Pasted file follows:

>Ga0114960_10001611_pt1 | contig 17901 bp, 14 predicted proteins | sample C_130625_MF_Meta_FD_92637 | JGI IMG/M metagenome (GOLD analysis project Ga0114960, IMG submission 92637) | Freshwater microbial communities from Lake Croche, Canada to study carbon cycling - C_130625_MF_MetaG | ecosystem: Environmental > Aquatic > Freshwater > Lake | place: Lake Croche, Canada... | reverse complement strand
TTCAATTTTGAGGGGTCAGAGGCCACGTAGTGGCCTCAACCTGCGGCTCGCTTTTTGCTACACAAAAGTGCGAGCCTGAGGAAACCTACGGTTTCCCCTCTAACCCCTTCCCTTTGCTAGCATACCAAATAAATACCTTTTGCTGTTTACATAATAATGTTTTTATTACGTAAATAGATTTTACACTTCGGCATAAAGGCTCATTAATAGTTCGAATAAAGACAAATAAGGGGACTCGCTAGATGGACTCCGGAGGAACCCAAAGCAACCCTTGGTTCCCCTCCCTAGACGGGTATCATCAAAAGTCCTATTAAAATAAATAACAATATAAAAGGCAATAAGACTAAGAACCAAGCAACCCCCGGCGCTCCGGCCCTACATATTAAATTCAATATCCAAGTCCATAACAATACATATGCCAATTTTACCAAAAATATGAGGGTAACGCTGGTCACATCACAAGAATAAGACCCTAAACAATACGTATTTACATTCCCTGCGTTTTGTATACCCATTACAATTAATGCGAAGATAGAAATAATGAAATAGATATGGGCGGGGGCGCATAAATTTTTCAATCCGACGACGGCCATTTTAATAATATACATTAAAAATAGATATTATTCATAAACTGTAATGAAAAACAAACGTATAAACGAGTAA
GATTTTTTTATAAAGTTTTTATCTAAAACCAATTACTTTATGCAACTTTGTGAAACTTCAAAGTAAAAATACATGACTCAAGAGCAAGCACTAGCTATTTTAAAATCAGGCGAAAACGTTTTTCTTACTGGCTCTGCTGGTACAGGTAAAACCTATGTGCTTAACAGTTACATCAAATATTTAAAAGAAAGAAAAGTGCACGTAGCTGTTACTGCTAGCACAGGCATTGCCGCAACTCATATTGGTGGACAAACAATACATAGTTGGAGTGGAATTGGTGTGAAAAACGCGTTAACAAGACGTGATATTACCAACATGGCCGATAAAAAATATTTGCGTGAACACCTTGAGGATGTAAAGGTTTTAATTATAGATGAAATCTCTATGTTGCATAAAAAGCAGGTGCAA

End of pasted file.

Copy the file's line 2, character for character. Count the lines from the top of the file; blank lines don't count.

TTCAATTTTGAGGGGTCAGAGGCCACGTAGTGGCCTCAACCTGCGGCTCGCTTTTTGCTACACAAAAGTGCGAGCCTGAGGAAACCTACGGTTTCCCCTCTAACCCCTTCCCTTTGCTAGCATACCAAATAAATACCTTTTGCTGTTTACATAATAATGTTTTTATTACGTAAATAGATTTTACACTTCGGCATAAAGGCTCATTAATAGTTCGAATAAAGACAAATAAGGGGACTCGCTAGATGGACTCCGGAGGAACCCAAAGCAACCCTTGGTTCCCCTCCCTAGACGGGTATCATCAAAAGTCCTATTAAAATAAATAACAATATAAAAGGCAATAAGACTAAGAACCAAGCAACCCCCGGCGCTCCGGCCCTACATATTAAATTCAATATCCAAGTCCATAACAATACATATGCCAATTTTACCAAAAATATGAGGGTAACGCTGGTCACATCACAAGAATAAGACCCTAAACAATACGTATTTACATTCCCTGCGTTTTGTATACCCATTACAATTAATGCGAAGATAGAAATAATGAAATAGATATGGGCGGGGGCGCATAAATTTTTCAATCCGACGACGGCCATTTTAATAATATACATTAAAAATAGATATTATTCATAAACTGTAATGAAAAACAAACGTATAAACGAGTAA